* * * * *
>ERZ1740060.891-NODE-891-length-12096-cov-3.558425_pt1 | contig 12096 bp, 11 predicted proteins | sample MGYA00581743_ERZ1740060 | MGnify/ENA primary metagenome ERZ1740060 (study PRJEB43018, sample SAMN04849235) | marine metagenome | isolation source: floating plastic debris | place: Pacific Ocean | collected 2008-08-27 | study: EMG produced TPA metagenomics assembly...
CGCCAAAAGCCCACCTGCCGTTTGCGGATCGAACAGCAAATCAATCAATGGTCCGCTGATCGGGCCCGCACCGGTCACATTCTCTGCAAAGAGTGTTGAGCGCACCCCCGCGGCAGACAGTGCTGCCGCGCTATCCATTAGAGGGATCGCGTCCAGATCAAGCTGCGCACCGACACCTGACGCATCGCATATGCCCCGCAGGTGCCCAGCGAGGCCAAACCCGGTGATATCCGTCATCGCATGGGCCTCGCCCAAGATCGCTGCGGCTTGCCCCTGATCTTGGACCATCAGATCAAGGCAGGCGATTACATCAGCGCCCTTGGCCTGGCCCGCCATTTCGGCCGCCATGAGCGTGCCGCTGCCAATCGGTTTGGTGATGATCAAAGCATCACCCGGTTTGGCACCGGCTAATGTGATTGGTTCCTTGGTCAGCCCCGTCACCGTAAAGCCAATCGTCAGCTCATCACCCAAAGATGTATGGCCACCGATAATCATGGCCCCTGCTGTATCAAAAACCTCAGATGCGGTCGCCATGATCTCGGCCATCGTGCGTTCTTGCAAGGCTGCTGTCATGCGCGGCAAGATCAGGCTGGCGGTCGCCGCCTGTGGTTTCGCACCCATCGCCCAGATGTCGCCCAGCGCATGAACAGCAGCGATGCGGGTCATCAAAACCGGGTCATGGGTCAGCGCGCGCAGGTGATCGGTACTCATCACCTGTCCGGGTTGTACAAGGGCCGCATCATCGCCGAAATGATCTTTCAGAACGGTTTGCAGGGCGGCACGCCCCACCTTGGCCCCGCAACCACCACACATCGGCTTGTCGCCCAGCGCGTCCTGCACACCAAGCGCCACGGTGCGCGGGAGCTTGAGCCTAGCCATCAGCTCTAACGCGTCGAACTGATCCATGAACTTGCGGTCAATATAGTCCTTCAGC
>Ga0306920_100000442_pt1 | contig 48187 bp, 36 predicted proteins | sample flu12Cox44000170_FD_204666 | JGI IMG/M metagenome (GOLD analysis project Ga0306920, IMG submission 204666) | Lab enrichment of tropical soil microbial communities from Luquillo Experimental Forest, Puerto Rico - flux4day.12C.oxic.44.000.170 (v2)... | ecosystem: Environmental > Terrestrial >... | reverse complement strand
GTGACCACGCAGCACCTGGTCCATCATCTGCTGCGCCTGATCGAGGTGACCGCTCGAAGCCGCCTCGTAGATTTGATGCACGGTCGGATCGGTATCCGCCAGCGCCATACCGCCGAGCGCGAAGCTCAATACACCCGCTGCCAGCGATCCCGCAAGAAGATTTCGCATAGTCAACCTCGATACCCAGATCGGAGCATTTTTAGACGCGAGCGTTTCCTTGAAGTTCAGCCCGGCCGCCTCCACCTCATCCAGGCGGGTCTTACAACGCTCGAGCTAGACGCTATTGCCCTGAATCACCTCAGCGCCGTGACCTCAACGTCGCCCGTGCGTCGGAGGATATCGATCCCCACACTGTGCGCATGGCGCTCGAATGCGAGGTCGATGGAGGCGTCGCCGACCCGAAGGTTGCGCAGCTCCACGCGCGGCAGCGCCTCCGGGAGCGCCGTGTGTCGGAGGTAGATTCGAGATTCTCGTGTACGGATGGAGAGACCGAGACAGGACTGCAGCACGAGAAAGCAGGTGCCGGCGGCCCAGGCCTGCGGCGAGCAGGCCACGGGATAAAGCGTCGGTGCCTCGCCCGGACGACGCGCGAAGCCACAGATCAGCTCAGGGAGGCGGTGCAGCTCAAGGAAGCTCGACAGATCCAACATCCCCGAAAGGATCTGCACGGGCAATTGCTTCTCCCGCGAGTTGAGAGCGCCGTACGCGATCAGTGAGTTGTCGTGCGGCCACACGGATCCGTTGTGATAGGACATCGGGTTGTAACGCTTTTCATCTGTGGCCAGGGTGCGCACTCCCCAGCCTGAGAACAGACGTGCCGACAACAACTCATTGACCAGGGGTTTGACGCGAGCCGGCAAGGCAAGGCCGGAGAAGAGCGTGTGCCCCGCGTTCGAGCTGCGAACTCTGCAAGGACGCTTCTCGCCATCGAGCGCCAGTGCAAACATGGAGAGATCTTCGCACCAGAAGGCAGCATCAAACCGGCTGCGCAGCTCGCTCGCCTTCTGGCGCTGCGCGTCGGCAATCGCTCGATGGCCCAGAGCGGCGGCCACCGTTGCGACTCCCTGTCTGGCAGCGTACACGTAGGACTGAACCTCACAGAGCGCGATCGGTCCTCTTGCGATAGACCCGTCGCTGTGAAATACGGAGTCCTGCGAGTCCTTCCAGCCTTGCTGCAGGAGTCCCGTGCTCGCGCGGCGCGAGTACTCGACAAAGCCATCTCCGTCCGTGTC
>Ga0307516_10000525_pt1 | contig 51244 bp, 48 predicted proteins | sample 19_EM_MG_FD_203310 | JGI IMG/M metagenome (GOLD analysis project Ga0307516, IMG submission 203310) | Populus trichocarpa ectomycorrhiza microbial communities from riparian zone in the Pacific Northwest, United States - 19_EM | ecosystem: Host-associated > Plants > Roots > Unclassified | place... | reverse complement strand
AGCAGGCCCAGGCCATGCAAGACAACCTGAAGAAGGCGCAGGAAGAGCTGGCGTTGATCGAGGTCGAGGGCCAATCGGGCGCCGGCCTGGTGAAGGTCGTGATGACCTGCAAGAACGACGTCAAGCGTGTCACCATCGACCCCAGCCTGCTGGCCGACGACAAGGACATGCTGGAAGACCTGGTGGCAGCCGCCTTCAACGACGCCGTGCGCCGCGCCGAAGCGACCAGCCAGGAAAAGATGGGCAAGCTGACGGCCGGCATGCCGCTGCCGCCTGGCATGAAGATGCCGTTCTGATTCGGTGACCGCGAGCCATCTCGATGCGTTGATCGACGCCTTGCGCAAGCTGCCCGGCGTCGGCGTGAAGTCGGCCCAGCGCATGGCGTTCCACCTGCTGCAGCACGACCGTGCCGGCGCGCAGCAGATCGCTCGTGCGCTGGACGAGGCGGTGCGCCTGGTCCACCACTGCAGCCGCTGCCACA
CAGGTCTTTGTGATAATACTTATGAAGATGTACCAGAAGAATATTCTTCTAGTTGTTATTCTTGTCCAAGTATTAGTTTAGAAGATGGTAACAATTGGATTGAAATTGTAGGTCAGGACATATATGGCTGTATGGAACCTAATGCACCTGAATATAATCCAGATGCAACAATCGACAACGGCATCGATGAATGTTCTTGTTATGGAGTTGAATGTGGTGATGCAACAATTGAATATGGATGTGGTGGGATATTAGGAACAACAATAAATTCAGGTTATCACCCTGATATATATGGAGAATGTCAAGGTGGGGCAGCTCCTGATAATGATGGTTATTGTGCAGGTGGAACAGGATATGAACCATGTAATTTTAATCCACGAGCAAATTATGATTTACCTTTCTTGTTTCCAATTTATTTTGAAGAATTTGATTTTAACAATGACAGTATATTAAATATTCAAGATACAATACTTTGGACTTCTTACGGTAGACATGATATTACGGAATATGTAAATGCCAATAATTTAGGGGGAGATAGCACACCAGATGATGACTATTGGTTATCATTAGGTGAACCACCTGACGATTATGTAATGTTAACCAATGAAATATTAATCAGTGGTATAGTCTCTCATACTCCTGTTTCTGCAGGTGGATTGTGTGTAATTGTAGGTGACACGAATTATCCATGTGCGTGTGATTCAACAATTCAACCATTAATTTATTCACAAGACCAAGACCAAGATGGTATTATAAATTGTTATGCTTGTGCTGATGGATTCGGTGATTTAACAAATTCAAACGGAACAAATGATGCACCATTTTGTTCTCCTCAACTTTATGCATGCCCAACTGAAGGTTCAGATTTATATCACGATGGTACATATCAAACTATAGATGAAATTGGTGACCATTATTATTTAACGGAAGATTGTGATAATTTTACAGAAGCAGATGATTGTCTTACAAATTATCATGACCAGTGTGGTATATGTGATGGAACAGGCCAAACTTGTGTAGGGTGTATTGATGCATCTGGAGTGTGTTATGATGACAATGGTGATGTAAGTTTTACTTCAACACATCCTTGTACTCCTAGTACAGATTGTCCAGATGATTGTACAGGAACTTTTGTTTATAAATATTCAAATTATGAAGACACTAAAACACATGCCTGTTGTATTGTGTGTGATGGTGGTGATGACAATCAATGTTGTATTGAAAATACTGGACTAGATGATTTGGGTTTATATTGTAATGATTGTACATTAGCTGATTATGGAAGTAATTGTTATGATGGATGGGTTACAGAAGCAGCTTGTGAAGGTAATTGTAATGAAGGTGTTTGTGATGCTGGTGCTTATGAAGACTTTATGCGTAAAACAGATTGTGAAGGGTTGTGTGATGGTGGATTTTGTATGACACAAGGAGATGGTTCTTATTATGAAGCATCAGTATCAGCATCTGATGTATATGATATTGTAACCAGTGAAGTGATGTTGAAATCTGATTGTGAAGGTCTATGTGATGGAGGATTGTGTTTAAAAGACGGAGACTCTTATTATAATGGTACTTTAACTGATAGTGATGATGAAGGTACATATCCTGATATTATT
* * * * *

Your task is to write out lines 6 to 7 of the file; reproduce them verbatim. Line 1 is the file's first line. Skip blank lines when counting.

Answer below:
AGCAGGCCCAGGCCATGCAAGACAACCTGAAGAAGGCGCAGGAAGAGCTGGCGTTGATCGAGGTCGAGGGCCAATCGGGCGCCGGCCTGGTGAAGGTCGTGATGACCTGCAAGAACGACGTCAAGCGTGTCACCATCGACCCCAGCCTGCTGGCCGACGACAAGGACATGCTGGAAGACCTGGTGGCAGCCGCCTTCAACGACGCCGTGCGCCGCGCCGAAGCGACCAGCCAGGAAAAGATGGGCAAGCTGACGGCCGGCATGCCGCTGCCGCCTGGCATGAAGATGCCGTTCTGATTCGGTGACCGCGAGCCATCTCGATGCGTTGATCGACGCCTTGCGCAAGCTGCCCGGCGTCGGCGTGAAGTCGGCCCAGCGCATGGCGTTCCACCTGCTGCAGCACGACCGTGCCGGCGCGCAGCAGATCGCTCGTGCGCTGGACGAGGCGGTGCGCCTGGTCCACCACTGCAGCCGCTGCCACA
CAGGTCTTTGTGATAATACTTATGAAGATGTACCAGAAGAATATTCTTCTAGTTGTTATTCTTGTCCAAGTATTAGTTTAGAAGATGGTAACAATTGGATTGAAATTGTAGGTCAGGACATATATGGCTGTATGGAACCTAATGCACCTGAATATAATCCAGATGCAACAATCGACAACGGCATCGATGAATGTTCTTGTTATGGAGTTGAATGTGGTGATGCAACAATTGAATATGGATGTGGTGGGATATTAGGAACAACAATAAATTCAGGTTATCACCCTGATATATATGGAGAATGTCAAGGTGGGGCAGCTCCTGATAATGATGGTTATTGTGCAGGTGGAACAGGATATGAACCATGTAATTTTAATCCACGAGCAAATTATGATTTACCTTTCTTGTTTCCAATTTATTTTGAAGAATTTGATTTTAACAATGACAGTATATTAAATATTCAAGATACAATACTTTGGACTTCTTACGGTAGACATGATATTACGGAATATGTAAATGCCAATAATTTAGGGGGAGATAGCACACCAGATGATGACTATTGGTTATCATTAGGTGAACCACCTGACGATTATGTAATGTTAACCAATGAAATATTAATCAGTGGTATAGTCTCTCATACTCCTGTTTCTGCAGGTGGATTGTGTGTAATTGTAGGTGACACGAATTATCCATGTGCGTGTGATTCAACAATTCAACCATTAATTTATTCACAAGACCAAGACCAAGATGGTATTATAAATTGTTATGCTTGTGCTGATGGATTCGGTGATTTAACAAATTCAAACGGAACAAATGATGCACCATTTTGTTCTCCTCAACTTTATGCATGCCCAACTGAAGGTTCAGATTTATATCACGATGGTACATATCAAACTATAGATGAAATTGGTGACCATTATTATTTAACGGAAGATTGTGATAATTTTACAGAAGCAGATGATTGTCTTACAAATTATCATGACCAGTGTGGTATATGTGATGGAACAGGCCAAACTTGTGTAGGGTGTATTGATGCATCTGGAGTGTGTTATGATGACAATGGTGATGTAAGTTTTACTTCAACACATCCTTGTACTCCTAGTACAGATTGTCCAGATGATTGTACAGGAACTTTTGTTTATAAATATTCAAATTATGAAGACACTAAAACACATGCCTGTTGTATTGTGTGTGATGGTGGTGATGACAATCAATGTTGTATTGAAAATACTGGACTAGATGATTTGGGTTTATATTGTAATGATTGTACATTAGCTGATTATGGAAGTAATTGTTATGATGGATGGGTTACAGAAGCAGCTTGTGAAGGTAATTGTAATGAAGGTGTTTGTGATGCTGGTGCTTATGAAGACTTTATGCGTAAAACAGATTGTGAAGGGTTGTGTGATGGTGGATTTTGTATGACACAAGGAGATGGTTCTTATTATGAAGCATCAGTATCAGCATCTGATGTATATGATATTGTAACCAGTGAAGTGATGTTGAAATCTGATTGTGAAGGTCTATGTGATGGAGGATTGTGTTTAAAAGACGGAGACTCTTATTATAATGGTACTTTAACTGATAGTGATGATGAAGGTACATATCCTGATATTATT